Witness transformative wellness: 53% drop in injuries, 73% fewer lost workdays.

One business unit, after just one year of implementing the pedometer program as part of their corporate wellness initiative, reported staggering results:

  • a remarkable 53% drop in recordable injuries,
  • a whopping 73% decrease in lost workday cases,
  • an impressive 83% reduction in lost workdays,
  • a remarkable 74% decline in Occupational Safety and Health Administration (OSHA) DART cases,
  • and an incredible 80% cut in DART days.  26

Witness the transformative power of wellness in action!

Final Thoughts

As I reflect on the wealth of employee wellness statistics we’ve explored, one thing becomes abundantly clear:

  • the importance of meaningful work in fostering workplace wellness.

Behind each data point lies a story—a story of individuals striving for

  • balance,
  • purpose,
  • and fulfillment in their professional lives.

The world of today moves quickly.

It’s easy to

  • get caught up in the hustle and bustle,
  • to prioritize productivity over well-being,
  • and to lose sight of the bigger picture.

But these statistics serve as a powerful reminder that true wellness isn’t just about physical health or stress levels

it’s about finding meaning in what we do, day in and day out.

  • When employees feel connected to their work,
  • when they see the impact of their efforts,
  • and when they believe in the mission and values of their organization,

something remarkable happens.

They’re not just showing up to collect a paycheck; they’re showing up with

  • purpose,
  • passion,
  • and a sense of fulfillment that transcends the daily grind.

So, as leaders, colleagues, and champions of workplace wellness, let’s make it our mission to cultivate environments where meaningful work thrives.

Let’s celebrate the small victories, acknowledge the contributions of each individual, and create opportunities for everyone to find purpose in their roles.

Because

  • when we work with purpose,
  • when we feel aligned with our values
  • and connected to something greater than ourselves,

wellness isn’t just a goal to achieve

it’s a natural byproduct of a life well-lived.

And that, my friends, is a journey worth embarking on, one meaningful step at a time.

  1. Employee Benefits in the United States Data, Bureau of Labor Statistics, March 2023 ↩︎
  2. U.S. BUREAU OF LABOR STATISTICS Data 2023 ↩︎
  3. Bureau of Labor Statistics Employee Benefits Data, March 2023 ↩︎
  4. National Longitudinal Surveys, A Program of the U.S. Bureau of Labor Statistics, 2018 Data ↩︎
  5. National Longitudinal Surveys 2018 Data ↩︎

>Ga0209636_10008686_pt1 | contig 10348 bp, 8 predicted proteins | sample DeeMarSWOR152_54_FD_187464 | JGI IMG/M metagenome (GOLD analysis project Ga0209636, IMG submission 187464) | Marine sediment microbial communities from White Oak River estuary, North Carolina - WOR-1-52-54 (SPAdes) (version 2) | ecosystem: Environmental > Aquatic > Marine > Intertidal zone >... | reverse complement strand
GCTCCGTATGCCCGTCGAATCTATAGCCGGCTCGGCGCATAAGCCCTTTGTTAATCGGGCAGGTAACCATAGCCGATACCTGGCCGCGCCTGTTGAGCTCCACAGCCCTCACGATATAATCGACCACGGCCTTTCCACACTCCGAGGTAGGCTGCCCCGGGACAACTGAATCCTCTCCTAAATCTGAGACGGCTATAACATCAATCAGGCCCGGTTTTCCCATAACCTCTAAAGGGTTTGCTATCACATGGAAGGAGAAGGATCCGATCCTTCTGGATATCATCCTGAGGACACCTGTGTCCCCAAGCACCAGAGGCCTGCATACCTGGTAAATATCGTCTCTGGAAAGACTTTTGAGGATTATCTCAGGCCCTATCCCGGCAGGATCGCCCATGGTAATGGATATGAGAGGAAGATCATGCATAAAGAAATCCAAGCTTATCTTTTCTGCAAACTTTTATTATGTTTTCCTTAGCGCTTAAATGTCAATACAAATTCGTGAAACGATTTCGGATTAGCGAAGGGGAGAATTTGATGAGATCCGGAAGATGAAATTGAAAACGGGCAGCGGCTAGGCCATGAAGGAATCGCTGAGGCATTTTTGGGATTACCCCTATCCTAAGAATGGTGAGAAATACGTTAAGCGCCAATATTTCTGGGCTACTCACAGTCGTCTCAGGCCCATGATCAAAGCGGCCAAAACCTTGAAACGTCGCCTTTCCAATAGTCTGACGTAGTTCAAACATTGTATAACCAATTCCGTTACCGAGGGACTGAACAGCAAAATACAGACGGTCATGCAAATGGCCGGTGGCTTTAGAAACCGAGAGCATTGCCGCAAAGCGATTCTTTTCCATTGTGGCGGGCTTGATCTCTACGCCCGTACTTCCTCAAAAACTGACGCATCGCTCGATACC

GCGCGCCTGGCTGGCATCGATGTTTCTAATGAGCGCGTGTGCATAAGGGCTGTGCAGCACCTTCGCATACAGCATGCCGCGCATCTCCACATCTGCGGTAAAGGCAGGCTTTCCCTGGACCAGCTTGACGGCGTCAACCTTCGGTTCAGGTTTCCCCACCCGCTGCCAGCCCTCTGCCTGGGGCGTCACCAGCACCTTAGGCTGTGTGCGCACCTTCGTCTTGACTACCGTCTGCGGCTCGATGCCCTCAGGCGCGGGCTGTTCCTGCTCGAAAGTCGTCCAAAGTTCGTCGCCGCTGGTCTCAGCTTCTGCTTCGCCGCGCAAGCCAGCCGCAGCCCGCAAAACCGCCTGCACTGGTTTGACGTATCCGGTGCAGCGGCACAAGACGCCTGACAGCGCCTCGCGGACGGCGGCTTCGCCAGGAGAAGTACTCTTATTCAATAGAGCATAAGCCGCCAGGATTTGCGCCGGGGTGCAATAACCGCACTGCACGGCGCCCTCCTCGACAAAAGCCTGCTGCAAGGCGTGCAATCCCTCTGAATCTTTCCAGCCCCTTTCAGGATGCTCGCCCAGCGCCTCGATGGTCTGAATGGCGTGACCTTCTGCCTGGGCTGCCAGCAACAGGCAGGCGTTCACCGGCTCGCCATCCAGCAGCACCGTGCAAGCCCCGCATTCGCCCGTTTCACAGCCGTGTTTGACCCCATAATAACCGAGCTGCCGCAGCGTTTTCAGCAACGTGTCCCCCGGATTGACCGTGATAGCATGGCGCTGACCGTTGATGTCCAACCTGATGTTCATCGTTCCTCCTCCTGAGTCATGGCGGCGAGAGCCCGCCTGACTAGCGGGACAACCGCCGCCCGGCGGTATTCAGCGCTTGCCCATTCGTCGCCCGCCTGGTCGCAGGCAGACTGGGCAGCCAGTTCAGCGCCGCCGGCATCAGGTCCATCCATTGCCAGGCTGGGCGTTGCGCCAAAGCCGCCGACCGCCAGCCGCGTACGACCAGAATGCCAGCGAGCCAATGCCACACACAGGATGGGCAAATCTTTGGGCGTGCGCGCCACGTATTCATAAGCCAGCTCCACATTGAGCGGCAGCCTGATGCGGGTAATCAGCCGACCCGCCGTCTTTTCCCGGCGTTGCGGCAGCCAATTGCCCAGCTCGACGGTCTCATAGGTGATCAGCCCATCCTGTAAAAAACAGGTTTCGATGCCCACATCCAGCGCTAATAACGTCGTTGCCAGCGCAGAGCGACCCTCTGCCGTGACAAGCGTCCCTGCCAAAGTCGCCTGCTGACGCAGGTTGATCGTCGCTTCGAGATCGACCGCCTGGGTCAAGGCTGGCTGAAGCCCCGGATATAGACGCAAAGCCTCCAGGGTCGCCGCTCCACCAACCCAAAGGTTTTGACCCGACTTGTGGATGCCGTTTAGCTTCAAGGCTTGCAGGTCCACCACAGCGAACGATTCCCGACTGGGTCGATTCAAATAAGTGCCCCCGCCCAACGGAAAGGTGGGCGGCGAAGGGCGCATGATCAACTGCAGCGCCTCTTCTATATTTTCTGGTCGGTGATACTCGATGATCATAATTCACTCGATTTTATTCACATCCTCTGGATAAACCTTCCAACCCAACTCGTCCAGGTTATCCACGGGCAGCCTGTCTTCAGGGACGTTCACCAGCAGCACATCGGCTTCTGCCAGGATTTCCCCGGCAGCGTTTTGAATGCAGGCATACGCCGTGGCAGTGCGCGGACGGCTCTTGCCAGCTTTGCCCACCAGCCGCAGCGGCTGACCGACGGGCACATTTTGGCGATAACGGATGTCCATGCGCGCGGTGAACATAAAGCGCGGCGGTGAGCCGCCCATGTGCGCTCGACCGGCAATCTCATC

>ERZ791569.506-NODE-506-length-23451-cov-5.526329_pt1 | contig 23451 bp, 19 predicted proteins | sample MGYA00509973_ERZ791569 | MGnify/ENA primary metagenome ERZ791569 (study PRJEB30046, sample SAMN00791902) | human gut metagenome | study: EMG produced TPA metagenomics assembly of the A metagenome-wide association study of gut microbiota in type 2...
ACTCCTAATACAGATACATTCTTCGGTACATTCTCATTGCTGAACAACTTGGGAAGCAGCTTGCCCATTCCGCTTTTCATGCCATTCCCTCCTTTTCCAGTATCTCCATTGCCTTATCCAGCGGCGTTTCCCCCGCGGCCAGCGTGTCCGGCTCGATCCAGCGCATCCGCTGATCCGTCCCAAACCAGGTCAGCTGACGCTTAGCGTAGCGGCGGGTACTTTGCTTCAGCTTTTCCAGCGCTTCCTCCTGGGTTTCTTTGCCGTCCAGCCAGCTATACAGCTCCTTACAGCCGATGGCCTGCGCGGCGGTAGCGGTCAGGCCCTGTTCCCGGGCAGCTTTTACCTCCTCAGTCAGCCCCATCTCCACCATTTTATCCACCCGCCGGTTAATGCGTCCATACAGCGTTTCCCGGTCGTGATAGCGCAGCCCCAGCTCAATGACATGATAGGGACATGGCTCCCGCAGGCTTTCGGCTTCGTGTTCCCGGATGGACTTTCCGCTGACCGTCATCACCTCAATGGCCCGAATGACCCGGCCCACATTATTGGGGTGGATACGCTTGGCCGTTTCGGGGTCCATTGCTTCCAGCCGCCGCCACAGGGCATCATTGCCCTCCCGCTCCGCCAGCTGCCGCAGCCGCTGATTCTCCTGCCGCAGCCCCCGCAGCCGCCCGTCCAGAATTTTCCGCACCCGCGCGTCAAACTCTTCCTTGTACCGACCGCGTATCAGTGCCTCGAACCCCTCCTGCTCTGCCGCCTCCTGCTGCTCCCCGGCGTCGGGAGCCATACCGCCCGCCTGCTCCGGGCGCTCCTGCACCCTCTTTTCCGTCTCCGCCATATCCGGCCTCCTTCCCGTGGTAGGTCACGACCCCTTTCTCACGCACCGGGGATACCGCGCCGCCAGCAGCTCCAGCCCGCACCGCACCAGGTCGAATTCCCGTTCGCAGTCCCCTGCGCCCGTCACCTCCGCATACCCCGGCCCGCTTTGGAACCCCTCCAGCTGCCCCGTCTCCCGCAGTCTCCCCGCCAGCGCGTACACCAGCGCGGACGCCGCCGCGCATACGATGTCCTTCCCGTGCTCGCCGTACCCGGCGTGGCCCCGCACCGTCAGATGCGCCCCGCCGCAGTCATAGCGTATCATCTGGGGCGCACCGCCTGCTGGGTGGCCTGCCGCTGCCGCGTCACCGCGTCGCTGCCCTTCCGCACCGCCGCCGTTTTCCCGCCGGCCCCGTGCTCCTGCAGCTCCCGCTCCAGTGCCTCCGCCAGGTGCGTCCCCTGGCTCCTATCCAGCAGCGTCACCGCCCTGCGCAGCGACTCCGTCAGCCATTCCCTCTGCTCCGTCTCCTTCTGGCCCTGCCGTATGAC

6. National Longitudinal Surveys, A Program of the U.S. Bureau of Labor Statistics, 2018 Data ↩︎
  7. National Longitudinal Surveys, A Program of the U.S. Bureau of Labor Statistics, 2018 Data ↩︎
  8. Mind Share Partners’2023 Mental Health at Work Report ↩︎
  9. Mind Share Partners’2023 Mental Health at Work Report ↩︎
  10. Goh, J., Pfeffer, J., & Zenios, S. A. (2016). The relationship between workplace stressors and mortality and health costs in the United States. Management Science62(2), 608-628. ↩︎
  11. CDC Work@Health Program ↩︎
  12. Mattke, S., Liu, H., Caloyeras, J., Huang, C. Y., Van Busum, K. R., Khodyakov, D., & Shier, V. (2013). Workplace wellness programs study. Rand health quarterly3(2). ↩︎
  13. 2014 SUSB Annual Data Tables by Establishment Industry ↩︎
  14. PwC’s 2023 Employee Financial Wellness Survey ↩︎
  15. 2023 Workplace Benefits Report, Bank of America ↩︎
  16. Al Fannah, J., Al Ismaili, S., Al Jahwari, F., Mohamed, O., & Al Awaidy, S. T. (2021). Improving the process of employee recognition: An exploratory study. Journal of Hospital Administration10(6), 19-26. ↩︎
  17. Weziak-Bialowolska, D., & Bialowolski, P. (2022). Associations of recognition at work with subsequent health and quality of life among older working adults. International Archives of Occupational and Environmental Health, 1-13. ↩︎
  18. Mngomezulu, N., Challenor, M., Munapo, E., Mashau, P., & Chikandiwa, C. T. (2015). The impact of recognition on retention of good talent in the workforce. Journal of Governance and Regulation4(4), 372-379. ↩︎
  19. SHRM 2016 Employee Job Satisfaction and Engagement Survey ↩︎
  20. McCleary, K., Goetzel, R. Z., Roemer, E. C., Berko, J., Kent, K., & De La Torre, H. (2017). Employer and employee opinions about workplace health promotion (wellness) programs: results of the 2015 Harris Poll Nielsen Survey. Journal of occupational and environmental medicine59(3), 256-263. ↩︎
  21. 2017 study from the Institute for Health and Productivity Studies at Johns Hopkins Bloomberg School of Public Health in Washington ↩︎
  22. Esmaeili, 2014 ↩︎
  23. Swayze, J. S., & Burke, L. A. (2013). Employee wellness program outcomes: A case study. Journal of Workplace Behavioral Health28(1), 46-61. ↩︎
  24. Berry, December 2010 issue of Harvard Business Review ↩︎
  25. Baicker, K., Cutler, D., & Song, Z. (2010). Workplace wellness programs can generate savings. Health affairs29(2), 304-311. ↩︎
  26. Swayze, J. S., & Burke, L. A. (2013). Employee wellness program outcomes: A case study. Journal of Workplace Behavioral Health28(1), 46-61. ↩︎